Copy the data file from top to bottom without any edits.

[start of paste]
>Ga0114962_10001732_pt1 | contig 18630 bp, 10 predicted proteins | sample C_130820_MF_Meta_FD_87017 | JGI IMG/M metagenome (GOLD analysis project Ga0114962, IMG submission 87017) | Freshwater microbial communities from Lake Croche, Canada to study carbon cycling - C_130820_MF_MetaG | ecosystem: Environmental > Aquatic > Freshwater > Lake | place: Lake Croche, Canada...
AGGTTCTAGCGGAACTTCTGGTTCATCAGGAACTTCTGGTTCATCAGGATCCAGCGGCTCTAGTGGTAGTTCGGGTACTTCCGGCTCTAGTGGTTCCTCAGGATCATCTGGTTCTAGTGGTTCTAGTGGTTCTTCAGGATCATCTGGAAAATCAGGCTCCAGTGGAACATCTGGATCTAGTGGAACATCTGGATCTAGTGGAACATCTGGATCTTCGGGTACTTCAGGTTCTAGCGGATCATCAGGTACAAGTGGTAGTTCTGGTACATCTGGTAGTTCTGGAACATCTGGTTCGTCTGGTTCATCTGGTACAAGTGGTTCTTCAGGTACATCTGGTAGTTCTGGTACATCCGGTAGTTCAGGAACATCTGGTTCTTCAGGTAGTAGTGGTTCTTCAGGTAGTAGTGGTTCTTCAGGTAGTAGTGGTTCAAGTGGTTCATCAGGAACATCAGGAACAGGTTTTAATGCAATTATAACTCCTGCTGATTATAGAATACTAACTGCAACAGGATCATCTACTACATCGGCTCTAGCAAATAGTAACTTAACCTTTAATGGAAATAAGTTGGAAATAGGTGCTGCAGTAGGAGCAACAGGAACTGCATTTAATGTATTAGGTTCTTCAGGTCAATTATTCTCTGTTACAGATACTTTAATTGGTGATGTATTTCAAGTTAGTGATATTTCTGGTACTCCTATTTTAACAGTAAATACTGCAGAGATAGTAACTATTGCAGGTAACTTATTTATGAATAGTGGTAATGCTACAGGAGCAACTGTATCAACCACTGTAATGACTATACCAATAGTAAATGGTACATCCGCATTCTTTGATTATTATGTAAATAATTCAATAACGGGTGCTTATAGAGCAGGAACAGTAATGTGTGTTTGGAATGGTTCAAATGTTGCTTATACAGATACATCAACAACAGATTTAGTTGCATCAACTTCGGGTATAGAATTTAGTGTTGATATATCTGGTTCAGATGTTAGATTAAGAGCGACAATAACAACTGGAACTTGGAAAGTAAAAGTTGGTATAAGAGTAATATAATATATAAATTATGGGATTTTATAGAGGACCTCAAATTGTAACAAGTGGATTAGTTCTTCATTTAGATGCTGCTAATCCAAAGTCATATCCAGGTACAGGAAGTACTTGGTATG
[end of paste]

>Ga0114962_10001732_pt1 | contig 18630 bp, 10 predicted proteins | sample C_130820_MF_Meta_FD_87017 | JGI IMG/M metagenome (GOLD analysis project Ga0114962, IMG submission 87017) | Freshwater microbial communities from Lake Croche, Canada to study carbon cycling - C_130820_MF_MetaG | ecosystem: Environmental > Aquatic > Freshwater > Lake | place: Lake Croche, Canada...
AGGTTCTAGCGGAACTTCTGGTTCATCAGGAACTTCTGGTTCATCAGGATCCAGCGGCTCTAGTGGTAGTTCGGGTACTTCCGGCTCTAGTGGTTCCTCAGGATCATCTGGTTCTAGTGGTTCTAGTGGTTCTTCAGGATCATCTGGAAAATCAGGCTCCAGTGGAACATCTGGATCTAGTGGAACATCTGGATCTAGTGGAACATCTGGATCTTCGGGTACTTCAGGTTCTAGCGGATCATCAGGTACAAGTGGTAGTTCTGGTACATCTGGTAGTTCTGGAACATCTGGTTCGTCTGGTTCATCTGGTACAAGTGGTTCTTCAGGTACATCTGGTAGTTCTGGTACATCCGGTAGTTCAGGAACATCTGGTTCTTCAGGTAGTAGTGGTTCTTCAGGTAGTAGTGGTTCTTCAGGTAGTAGTGGTTCAAGTGGTTCATCAGGAACATCAGGAACAGGTTTTAATGCAATTATAACTCCTGCTGATTATAGAATACTAACTGCAACAGGATCATCTACTACATCGGCTCTAGCAAATAGTAACTTAACCTTTAATGGAAATAAGTTGGAAATAGGTGCTGCAGTAGGAGCAACAGGAACTGCATTTAATGTATTAGGTTCTTCAGGTCAATTATTCTCTGTTACAGATACTTTAATTGGTGATGTATTTCAAGTTAGTGATATTTCTGGTACTCCTATTTTAACAGTAAATACTGCAGAGATAGTAACTATTGCAGGTAACTTATTTATGAATAGTGGTAATGCTACAGGAGCAACTGTATCAACCACTGTAATGACTATACCAATAGTAAATGGTACATCCGCATTCTTTGATTATTATGTAAATAATTCAATAACGGGTGCTTATAGAGCAGGAACAGTAATGTGTGTTTGGAATGGTTCAAATGTTGCTTATACAGATACATCAACAACAGATTTAGTTGCATCAACTTCGGGTATAGAATTTAGTGTTGATATATCTGGTTCAGATGTTAGATTAAGAGCGACAATAACAACTGGAACTTGGAAAGTAAAAGTTGGTATAAGAGTAATATAATATATAAATTATGGGATTTTATAGAGGACCTCAAATTGTAACAAGTGGATTAGTTCTTCATTTAGATGCTGCTAATCCAAAGTCATATCCAGGTACAGGAAGTACTTGGTATG